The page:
Antiques Disposal, a new entry in Barbara Allan’s Trash ‘n’ Treasures mystery series starring Brandy and Vivian Borne, is a high-spirited foray into the lives of this mother-daughter amateur sleuthing team, and it’s peopled with an assortment of eccentric characters and a slightly disheveled storyline.
When Brandy and her flamboyantly attired mother, Vivian, win a bid for the contents of an abandoned storage unit near town, they anticipate finding a treasure trove of items to add to their booth in the antiques mall in downtown Serenity, a midwestern town vaguely located on the Mississippi River. But besides finding a bunch of boxes and an old beat-up horn, they’re left with a dead body—that of Big Jim Bob, the owner of the storage facility. The cops investigate and pronounce it murder most foul.
Shortly after the unit’s contents are transferred to Brandy and Vivian’s domicile, an intruder breaks in, attacking Brandy’s sister, Peggy Sue (well, she’s not really Brandy’s sister, but never mind), leaving her unconscious, along with Brandy’s beloved shih tzu, Sushi, who’s lying in a heap near the door (never fear, she recovers nicely). The only item that’s missing from the newly acquired cache is the horn . . . but it turns out to be another horn that the intruder has grabbed by mistake, leaving the newer one safely in their possession.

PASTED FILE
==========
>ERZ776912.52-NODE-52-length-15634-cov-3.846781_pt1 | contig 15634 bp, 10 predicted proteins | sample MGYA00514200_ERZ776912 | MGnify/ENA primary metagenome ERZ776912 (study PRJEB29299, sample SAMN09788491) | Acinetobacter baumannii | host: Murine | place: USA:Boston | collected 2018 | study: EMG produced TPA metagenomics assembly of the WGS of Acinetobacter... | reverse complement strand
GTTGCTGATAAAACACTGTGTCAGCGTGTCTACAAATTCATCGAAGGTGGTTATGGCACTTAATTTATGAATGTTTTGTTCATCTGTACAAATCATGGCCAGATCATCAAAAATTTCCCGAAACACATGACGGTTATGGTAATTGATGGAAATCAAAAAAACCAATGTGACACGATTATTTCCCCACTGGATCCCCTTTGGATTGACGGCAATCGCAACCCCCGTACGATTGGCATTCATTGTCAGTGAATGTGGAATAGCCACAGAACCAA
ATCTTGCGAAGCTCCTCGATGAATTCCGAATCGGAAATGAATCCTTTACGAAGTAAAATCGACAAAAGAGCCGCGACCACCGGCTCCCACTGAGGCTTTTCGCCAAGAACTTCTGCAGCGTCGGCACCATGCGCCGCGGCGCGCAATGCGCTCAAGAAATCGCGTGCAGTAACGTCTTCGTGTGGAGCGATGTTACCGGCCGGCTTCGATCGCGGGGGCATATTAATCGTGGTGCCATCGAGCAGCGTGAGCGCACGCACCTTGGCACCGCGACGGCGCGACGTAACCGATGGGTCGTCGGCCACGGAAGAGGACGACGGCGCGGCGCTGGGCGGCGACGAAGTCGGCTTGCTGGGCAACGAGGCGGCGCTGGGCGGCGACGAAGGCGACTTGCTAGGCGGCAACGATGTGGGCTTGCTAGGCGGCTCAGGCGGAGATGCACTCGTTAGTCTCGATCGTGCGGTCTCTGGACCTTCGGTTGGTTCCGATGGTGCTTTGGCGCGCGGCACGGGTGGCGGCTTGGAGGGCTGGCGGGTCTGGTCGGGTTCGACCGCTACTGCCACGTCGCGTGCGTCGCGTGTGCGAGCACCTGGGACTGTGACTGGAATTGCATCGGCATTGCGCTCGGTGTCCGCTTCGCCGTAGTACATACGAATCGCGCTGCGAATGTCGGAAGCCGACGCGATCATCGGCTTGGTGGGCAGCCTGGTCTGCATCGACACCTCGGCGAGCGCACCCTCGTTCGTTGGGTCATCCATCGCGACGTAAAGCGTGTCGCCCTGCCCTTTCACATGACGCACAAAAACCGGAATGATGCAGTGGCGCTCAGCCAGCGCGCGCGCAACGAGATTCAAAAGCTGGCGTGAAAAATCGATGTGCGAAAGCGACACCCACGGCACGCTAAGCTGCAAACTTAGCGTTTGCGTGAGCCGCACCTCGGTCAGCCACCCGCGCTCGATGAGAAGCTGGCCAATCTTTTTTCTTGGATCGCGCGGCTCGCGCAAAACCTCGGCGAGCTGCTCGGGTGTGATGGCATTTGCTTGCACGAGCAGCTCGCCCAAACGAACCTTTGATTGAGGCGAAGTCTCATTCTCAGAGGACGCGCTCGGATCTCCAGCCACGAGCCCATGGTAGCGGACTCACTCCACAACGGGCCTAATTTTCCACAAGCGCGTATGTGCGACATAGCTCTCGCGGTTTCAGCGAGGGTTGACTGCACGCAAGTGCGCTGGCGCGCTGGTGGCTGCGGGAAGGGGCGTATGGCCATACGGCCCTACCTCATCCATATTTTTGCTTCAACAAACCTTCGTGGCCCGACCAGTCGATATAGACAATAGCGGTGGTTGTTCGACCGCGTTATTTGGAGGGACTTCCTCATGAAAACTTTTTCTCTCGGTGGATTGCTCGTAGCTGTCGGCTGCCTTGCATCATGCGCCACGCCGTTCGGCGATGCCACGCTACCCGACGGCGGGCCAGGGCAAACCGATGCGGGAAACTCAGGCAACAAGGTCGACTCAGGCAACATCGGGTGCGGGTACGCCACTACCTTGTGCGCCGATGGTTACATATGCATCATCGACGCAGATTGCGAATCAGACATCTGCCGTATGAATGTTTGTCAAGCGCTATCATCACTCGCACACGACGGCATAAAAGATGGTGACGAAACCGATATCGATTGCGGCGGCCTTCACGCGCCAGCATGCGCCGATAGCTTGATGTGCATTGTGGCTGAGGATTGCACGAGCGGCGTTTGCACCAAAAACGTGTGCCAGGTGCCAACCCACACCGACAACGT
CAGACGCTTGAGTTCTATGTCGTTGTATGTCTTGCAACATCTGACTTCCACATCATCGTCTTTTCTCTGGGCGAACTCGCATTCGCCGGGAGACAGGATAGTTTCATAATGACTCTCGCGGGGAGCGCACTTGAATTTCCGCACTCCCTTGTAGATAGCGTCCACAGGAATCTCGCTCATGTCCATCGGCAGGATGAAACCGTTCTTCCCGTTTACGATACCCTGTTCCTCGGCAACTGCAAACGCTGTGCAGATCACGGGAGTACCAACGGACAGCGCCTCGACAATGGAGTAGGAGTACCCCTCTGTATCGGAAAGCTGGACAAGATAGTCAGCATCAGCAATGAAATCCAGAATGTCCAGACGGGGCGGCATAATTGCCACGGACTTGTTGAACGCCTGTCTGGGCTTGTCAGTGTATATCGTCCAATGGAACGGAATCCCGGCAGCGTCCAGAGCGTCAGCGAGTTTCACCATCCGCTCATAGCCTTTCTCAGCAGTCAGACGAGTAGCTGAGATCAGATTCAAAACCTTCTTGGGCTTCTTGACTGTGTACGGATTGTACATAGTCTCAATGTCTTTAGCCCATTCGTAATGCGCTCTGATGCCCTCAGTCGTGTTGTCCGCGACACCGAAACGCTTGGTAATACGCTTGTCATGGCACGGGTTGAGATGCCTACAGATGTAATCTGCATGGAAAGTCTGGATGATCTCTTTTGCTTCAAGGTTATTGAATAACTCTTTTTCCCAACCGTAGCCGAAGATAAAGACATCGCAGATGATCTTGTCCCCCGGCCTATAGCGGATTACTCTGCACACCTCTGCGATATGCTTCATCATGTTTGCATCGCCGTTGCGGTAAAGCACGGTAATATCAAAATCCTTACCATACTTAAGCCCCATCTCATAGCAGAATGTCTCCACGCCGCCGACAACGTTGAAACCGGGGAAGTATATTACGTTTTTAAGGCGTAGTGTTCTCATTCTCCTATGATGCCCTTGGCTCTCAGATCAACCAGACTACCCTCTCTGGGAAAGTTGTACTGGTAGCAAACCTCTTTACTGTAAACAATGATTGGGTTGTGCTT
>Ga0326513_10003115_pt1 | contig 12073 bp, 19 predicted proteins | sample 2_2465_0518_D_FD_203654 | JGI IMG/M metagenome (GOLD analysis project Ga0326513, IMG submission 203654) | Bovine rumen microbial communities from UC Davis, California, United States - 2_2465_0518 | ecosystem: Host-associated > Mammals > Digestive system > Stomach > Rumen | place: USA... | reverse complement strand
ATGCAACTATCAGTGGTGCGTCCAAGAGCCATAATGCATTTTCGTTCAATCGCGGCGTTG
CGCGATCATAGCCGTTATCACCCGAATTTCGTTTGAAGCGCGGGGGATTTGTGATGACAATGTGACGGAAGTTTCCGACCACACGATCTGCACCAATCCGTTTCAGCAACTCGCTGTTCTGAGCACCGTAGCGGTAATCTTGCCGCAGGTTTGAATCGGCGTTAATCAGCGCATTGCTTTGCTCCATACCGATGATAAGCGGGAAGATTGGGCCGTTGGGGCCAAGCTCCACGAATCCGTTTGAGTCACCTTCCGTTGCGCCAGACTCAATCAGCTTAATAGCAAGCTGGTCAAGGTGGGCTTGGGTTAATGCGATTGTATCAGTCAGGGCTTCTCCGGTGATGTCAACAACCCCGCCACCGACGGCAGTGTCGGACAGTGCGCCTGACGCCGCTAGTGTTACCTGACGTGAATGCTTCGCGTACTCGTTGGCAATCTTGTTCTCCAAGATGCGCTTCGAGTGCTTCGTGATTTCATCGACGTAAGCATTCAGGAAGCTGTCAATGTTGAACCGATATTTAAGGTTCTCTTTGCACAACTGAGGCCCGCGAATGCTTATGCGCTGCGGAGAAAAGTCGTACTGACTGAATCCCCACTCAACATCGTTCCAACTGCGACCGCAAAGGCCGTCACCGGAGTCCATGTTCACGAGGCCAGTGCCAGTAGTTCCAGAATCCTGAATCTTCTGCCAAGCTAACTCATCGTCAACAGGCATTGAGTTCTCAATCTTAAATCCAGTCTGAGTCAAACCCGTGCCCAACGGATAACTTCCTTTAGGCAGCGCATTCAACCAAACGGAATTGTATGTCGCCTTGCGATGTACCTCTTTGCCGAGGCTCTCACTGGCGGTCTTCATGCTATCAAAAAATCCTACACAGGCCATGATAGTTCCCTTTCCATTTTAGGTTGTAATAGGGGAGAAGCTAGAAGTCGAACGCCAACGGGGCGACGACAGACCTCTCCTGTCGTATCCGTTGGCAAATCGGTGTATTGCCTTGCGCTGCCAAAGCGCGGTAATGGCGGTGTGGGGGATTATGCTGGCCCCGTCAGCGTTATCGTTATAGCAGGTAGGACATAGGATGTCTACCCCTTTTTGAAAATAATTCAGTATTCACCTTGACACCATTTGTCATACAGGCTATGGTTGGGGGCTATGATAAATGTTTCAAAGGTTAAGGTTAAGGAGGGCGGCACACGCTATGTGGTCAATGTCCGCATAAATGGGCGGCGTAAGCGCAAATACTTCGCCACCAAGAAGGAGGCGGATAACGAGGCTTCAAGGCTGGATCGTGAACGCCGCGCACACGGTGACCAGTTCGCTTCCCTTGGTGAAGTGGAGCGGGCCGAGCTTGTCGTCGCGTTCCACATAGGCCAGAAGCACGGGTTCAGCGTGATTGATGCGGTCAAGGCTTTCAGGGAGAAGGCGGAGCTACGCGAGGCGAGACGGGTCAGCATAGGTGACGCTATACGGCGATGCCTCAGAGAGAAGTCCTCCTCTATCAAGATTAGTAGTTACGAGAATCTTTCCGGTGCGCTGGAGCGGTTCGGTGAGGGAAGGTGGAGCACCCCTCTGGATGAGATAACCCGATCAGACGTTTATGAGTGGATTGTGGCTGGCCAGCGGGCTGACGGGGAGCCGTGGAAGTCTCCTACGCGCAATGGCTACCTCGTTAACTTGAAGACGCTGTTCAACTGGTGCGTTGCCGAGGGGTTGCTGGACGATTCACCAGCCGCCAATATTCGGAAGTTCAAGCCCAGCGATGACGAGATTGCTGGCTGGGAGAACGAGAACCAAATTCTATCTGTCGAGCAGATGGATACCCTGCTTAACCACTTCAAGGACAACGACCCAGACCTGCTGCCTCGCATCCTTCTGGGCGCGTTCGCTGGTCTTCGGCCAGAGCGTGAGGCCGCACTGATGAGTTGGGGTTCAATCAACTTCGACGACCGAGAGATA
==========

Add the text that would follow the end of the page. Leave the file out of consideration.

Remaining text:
Not content to leave the mystery to the police—and curious about the coincidence of Jim Bob’s demise and their break-in—the dynamic duo begin an investigation on their own. What’s so valuable about that horn? There are some clues among the unit’s contents, and mother and daughter not-so-discreetly begin to find answers as they track down the unit’s former owners. Brandy and Viv must sort out the pieces, extracting answers from a reluctant police chief and from questionable lawyers, greedy antiques dealers, folks from a nearby neighborhood and a group of town retirees calling themselves The Romeos. Turns out that horn may be well worth the trouble.
Long digressions by Vivian or Brandy may test the patience of some readers, but those who enjoy such asides will relish the verbal competition between mother and daughter, each of whom claims to have a handle on the story. This installment will be welcomed by fans of offbeat cozies everywhere.